A major financial services provider to high-profile employers and over 3,500 apprentices, has made ‘significant progress’ following a previous bad result, while others scored reasonably well in this week’s run of Ofsted reports.
Kaplan Financial, which also has 10 adult learners and 185 advanced learner loan learners, was downgraded to a grade three last year, but has impressed inspectors by making ‘reasonable progress’ in three areas and ‘significant progress’ in improving the management of underperforming subcontractors.
“Leaders and managers have been highly effective in improving the quality of learning that apprentices receive through subcontracting arrangements,” inspectors wrote.
The independent training provider, which has worked with employers including British Airways, Eurostar and Morrisons Supermarkets, has gone about these improvements by cutting the number of organisations it subcontracts with from nine at the last inspection, to two.
Kaplan has also decided to only deliver apprenticeships in the future, so has been incrementally reducing its adult learning provision, while it implemented a “more rigorous” due diligence and associated operating procedure for remaining providers.
This, the report reads, is to ensure “the quality of education and training for these apprentices is of at least the same standard as that provided by Kaplan”.
Independent training provider The Number 4 Group also performed well, scoring two ‘significant progress’ ratings and one ‘reasonable progress’ rating in its Ofsted report.
Four learners were enrolled in construction skills for building site operatives and door supervisor courses at the time of the inspection, and inspectors wrote: “Managers have successfully designed programmes that allow learners to gain the relevant accreditation.”
Particular praise was paid to the senior management team for their “clear vision” of how their provision can help unemployed adults to return to the job market.
The provider works with JobCentre Plus, charities and employers to address regional skills shortages, and it uses government funding “effectively” to overcome learners’ economic and social barriers.
Safeguarding is given a “very high priority” by leaders and managers, and all staff are fully trained in the area.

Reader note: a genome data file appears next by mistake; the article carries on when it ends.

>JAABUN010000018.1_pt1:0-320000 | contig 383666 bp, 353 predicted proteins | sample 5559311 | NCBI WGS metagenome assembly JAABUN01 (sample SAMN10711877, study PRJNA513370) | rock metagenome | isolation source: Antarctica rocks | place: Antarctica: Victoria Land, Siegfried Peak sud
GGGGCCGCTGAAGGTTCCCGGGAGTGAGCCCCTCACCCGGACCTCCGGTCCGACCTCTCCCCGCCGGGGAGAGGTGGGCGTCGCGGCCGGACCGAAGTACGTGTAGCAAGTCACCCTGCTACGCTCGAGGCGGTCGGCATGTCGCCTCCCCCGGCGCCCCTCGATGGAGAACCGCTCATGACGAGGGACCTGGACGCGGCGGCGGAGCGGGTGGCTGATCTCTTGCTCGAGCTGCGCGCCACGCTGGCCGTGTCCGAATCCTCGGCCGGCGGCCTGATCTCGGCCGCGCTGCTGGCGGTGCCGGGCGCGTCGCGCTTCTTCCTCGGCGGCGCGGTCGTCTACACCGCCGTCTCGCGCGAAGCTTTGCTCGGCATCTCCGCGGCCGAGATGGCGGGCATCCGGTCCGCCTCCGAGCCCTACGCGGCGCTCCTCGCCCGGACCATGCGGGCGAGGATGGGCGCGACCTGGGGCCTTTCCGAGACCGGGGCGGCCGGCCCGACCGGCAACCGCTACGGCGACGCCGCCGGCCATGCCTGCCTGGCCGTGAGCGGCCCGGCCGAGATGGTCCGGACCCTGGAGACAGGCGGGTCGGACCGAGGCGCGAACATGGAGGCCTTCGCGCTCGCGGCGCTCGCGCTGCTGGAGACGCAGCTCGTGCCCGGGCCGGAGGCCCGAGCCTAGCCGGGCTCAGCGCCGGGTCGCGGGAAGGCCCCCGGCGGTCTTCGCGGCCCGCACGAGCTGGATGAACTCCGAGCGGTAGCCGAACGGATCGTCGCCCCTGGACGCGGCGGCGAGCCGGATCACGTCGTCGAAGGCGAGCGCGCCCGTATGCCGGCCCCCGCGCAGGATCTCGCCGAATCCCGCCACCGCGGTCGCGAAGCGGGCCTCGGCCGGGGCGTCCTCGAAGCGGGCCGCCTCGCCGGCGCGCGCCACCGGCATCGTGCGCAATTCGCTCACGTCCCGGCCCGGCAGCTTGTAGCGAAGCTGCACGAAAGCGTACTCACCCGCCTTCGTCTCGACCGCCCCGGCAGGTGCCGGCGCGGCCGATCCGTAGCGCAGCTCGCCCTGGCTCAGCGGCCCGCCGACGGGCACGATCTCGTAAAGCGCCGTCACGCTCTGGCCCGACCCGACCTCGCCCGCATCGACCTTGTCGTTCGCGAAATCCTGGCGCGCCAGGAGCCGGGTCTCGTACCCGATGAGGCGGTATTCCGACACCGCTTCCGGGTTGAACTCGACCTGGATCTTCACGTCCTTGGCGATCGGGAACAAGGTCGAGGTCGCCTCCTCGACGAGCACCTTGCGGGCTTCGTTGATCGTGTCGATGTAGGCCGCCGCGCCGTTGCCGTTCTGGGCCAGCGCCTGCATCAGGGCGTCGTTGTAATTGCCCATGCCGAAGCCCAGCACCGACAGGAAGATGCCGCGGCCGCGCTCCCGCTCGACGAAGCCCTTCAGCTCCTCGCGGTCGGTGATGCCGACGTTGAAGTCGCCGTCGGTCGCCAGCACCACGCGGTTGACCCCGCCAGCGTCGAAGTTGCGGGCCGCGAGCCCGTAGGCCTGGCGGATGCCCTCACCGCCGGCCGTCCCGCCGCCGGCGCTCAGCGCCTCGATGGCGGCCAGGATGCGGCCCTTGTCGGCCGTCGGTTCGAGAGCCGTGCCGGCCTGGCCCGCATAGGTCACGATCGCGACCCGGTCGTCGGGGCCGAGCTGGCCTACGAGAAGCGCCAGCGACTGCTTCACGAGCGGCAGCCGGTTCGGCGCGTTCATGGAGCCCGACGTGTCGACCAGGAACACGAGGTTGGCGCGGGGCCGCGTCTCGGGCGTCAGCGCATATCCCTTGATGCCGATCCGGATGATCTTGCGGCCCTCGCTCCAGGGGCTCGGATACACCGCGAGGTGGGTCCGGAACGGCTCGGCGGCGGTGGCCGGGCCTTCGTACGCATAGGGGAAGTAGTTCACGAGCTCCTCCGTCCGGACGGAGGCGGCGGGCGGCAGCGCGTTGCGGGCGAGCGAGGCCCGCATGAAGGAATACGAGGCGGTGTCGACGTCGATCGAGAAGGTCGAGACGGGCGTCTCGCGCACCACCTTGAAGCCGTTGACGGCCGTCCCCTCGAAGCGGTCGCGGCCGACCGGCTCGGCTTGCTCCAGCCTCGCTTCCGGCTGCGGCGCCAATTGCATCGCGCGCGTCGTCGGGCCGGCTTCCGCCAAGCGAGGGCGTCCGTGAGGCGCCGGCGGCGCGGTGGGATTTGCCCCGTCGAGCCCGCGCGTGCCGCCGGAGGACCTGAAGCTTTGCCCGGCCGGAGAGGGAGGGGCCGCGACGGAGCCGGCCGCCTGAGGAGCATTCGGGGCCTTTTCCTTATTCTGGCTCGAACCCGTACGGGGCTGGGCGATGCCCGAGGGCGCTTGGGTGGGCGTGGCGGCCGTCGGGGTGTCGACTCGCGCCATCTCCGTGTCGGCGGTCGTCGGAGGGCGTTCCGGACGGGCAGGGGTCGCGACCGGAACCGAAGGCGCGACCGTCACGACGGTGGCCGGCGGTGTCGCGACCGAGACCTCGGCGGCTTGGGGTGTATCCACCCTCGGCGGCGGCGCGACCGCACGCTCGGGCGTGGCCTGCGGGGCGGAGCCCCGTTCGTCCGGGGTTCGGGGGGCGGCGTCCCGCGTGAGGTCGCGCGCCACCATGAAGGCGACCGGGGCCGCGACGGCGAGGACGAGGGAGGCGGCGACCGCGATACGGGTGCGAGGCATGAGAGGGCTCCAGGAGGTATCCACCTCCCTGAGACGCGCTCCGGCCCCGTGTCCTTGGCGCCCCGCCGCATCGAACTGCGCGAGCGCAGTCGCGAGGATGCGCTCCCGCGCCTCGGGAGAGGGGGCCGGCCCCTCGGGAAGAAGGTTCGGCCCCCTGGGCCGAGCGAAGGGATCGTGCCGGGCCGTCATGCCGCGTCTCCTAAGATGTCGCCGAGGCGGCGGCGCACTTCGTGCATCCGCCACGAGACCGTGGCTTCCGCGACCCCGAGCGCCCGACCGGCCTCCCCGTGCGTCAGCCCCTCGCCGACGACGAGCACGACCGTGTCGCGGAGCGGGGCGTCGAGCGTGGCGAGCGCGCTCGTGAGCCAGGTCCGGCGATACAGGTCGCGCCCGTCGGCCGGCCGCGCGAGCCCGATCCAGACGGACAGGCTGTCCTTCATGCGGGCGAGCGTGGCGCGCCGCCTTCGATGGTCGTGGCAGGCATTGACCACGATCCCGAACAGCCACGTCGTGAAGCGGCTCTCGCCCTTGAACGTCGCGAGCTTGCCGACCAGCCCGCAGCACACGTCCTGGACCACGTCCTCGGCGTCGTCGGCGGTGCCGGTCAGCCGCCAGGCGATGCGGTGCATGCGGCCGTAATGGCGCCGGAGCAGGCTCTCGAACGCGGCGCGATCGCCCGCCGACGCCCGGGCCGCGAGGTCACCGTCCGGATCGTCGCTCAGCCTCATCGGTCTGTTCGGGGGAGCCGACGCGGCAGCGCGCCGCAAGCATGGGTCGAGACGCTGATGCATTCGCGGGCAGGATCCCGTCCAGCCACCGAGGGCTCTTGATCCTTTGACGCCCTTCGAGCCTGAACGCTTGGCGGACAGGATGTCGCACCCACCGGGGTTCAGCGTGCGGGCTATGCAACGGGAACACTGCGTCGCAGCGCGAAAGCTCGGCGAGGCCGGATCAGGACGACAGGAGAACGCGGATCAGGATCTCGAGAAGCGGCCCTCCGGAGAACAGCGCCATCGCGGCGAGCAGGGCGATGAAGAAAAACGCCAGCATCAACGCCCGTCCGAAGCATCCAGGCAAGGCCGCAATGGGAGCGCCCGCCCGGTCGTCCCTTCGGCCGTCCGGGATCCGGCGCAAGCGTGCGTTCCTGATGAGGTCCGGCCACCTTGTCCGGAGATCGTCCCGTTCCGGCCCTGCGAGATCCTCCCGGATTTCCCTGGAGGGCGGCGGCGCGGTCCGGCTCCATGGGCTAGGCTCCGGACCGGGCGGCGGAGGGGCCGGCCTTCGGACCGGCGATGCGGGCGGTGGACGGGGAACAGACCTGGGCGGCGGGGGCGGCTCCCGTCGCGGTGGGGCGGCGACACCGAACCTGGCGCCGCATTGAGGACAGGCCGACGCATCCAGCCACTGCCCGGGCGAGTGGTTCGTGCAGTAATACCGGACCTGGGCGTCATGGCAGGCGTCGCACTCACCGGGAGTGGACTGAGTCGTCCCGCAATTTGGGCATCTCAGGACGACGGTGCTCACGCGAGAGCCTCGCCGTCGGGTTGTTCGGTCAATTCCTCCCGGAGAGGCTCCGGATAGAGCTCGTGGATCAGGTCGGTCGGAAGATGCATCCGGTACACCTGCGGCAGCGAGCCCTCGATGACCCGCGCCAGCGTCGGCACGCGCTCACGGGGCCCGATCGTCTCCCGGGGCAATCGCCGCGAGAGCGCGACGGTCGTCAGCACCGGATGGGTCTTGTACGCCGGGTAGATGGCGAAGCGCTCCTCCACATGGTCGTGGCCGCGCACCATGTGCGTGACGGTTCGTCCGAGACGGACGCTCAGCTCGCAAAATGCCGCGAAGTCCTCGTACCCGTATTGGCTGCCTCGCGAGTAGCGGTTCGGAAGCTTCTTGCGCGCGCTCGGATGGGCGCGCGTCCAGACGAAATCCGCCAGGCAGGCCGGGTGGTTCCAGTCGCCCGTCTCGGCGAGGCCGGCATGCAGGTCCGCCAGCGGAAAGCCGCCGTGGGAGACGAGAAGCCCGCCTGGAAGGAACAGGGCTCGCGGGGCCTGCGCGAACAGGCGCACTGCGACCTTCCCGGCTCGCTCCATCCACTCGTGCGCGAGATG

It wasn’t all good news however, as N&B Training Company, which offers level 2 adult courses and apprenticeships at levels 2 and 3 to 440, dropped from grade two to three this week.
Inspectors found leaders had made slow progress in handling recommendations from the previous inspection report, so too few apprentices benefit from high-quality feedback to improve their work.
Additionally, staff lack confidence in developing learners’ knowledge of the dangers of radicalisation and extremism.
It is also reported the quality of teaching, learning and assessment is not consistently good for all learners, which has been blamed on high staff turnover negatively impacting upon learners’ progress.
One example the watchdog picked out was the business apprentices who are making less than expected progress, while leaders, managers and training coordinators are “unclear” about how many of those apprentices have a substantial amount of work to complete to achieve their apprenticeship.
But the provider was praised for the high timely achievement rates of apprentices in 2017/18 and for the design of programmes meeting employers’ needs “effectively”.
Templegate Training Academy CIC earned two ‘insufficient progress’ and one ‘reasonable progress’ ratings from an early monitoring visit of its provision to 19 adult learners.
The provider’s main curriculum intent was until recently to provide functional skills to ethnic minority learners, but inspectors wrote: “Leaders and managers are not meeting the learning needs of local minority ethnic communities” as per the stated aims and ambitions.
The major functional skills programmes on offer had ceased by the time of the inspection; the provider’s remaining curriculum offer was small and directed at other learner groups.
Templegate’s designated safeguarding lead is unable to provide appropriate support to any at-risk learners, as they had not developed any links with relevant external agencies.
But leaders do demonstrate a good understanding of British values, and learners on the provider’s diploma programmes gain skills and knowledge for their intended careers.
Beats Learning Limited and Digital Marketing Mentor Limited scored three ‘reasonable progress’ ratings in early monitoring visits.
|Independent Learning Providers||Inspected||Published||Grade||Previous grade|
|Beats Learning Limited||11/09/2019||01/10/2019||M||N/A|
|Digital Marketing Mentor Limited||11/09/2019||03/10/2019||M||N/A|
|Kaplan Financial Limited||30/09/2019||04/10/2019||M||3|
|N&B Training Company Limited||23/09/2019||30/09/2019||3||2|
|Templegate Training Academy CIC||12/09/2019||03/10/2019||M||N/A|
|The Number 4 Group Limited||04/09/2019||30/09/2019||M||N/A|